Colorado’s family laws are unique in the country because it covers a wide range of topics, from divorce and property division to child support and custody, among other things. In this way, one can argue that Colorado’s family law issues are a bit more complicated than in other states.
But of course, this is why people need to make the most of the services of a family lawyer. In Colorado Springs, CO, family lawyers are trained specifically to navigate the Centennial State’s complex system of rules and regulations governing families. Here are some basic information about Colorado’s family laws:
Divorce in Colorado
The state of Colorado is unique in its divorce laws because it is one of the few states in the country that do not require specific grounds for divorce. This means that an individual does not need to prove traditional grounds like infidelity or abuse; rather, they only need to state that the marriage is now “irretrievably broken.”
This makes most kinds of divorce in Colorado a “no-fault” divorce, which means the breakdown of the couple’s assets will be done so in the most equitable manner without prejudice to one party or the other.
Colorado is moving towards ‘no-fault’ divorce to make it easier for people who have found themselves in broken marriages to leave and start over without the burden of having to prove “grounds” that may not exist in the first place. This also shortens the divorce process because less evidence is required by the court, saving the couple and their children the years-long heartache and hassle of a more ‘traditional’ divorce process.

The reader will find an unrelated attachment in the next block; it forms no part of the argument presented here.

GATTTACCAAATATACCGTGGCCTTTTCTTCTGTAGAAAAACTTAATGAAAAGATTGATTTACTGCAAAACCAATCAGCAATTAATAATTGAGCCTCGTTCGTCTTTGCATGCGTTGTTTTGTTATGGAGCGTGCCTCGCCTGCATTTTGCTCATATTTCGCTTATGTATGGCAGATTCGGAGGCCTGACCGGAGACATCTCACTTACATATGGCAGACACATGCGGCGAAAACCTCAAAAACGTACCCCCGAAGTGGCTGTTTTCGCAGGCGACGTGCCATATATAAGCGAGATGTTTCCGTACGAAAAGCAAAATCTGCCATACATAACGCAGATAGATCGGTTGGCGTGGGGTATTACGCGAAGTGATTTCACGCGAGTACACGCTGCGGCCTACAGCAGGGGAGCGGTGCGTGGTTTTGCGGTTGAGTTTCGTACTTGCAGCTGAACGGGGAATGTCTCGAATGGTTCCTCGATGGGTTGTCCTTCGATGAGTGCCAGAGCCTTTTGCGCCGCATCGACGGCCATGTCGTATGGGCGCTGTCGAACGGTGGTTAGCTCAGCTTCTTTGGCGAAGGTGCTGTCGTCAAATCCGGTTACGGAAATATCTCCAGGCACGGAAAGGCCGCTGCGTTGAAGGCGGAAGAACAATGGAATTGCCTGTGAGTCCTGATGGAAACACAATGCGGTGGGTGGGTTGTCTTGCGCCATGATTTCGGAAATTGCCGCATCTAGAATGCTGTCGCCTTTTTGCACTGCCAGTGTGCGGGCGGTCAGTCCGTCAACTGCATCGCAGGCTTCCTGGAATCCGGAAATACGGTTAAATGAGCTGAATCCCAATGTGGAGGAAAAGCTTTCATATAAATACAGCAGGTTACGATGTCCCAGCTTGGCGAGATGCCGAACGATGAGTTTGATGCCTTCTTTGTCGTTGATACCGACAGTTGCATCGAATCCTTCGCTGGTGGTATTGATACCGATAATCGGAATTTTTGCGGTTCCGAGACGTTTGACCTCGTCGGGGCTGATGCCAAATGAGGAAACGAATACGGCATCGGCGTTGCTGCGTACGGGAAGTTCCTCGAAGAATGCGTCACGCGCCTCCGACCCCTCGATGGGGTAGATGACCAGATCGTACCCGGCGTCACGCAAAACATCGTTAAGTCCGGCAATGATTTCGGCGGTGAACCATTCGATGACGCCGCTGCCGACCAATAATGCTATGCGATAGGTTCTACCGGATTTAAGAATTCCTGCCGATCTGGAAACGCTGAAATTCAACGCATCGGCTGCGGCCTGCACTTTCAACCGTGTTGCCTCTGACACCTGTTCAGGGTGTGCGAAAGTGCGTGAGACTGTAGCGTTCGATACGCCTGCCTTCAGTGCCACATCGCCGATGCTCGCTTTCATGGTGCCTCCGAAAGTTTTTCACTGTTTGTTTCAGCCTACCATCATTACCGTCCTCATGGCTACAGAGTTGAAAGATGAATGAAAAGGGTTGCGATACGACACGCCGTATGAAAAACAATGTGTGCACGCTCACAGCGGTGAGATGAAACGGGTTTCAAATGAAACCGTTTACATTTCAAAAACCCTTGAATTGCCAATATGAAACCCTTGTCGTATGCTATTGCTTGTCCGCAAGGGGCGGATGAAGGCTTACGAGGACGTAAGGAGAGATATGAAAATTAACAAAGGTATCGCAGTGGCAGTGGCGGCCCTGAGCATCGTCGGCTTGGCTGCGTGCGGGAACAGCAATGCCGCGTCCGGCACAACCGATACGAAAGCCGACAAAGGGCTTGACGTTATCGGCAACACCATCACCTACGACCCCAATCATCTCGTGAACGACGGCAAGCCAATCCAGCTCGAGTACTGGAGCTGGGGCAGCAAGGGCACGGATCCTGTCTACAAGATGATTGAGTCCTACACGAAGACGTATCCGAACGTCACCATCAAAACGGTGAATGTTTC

This also helps the state to focus on the more important aspects of divorce: property division and child custody. For the state of Colorado, a child’s welfare are the most important factor in no-fault divorce, which means that property division, alimony, and other divorce aspects will center around the best interests of the child/children.
Dividing Property During Divorce Proceedings in Colorado
Property division during divorce in Colorado follows a strict set of rules and regulations known as the “equitable distribution of property.” This guideline allows the state to more effectively distribute assets between divorcing couples without prejudicing one over the other. Unlike some states, which rely on case law, Colorado need only follow their Equitable Distribution of Property guidelines to determine property division that is fair to both divorcees and their child or children.
Take note, however, that equitable does not mean equal: assets aren’t split down the middle. Rather, courts will determine a fair division of property (after a careful reading of the case, the spouse’s contributions, etc.) based on the unique circumstances of that particular case.
Colorado Child Support and Custody Basics
The state of Colorado prioritizes the welfare of the child when it comes to cases of divorce, which is why it also has a complex and complicated set of laws that govern child support and custody. Basically, though, Colorado has abolished the terms “sole custody” or “joint custody” and instead refers to it simply as a sole or joint responsibility to further underline the concept that, just because parents are divorced, does not mean that they no longer have responsibilities towards their child or children.
As for child support, Colorado also prioritizes a fair and equal share of support for the child, as both parents share financial responsibilities in raising the child. This, of course, is dependent on the Parenting Plan that couples must submit to the court prior to their divorce.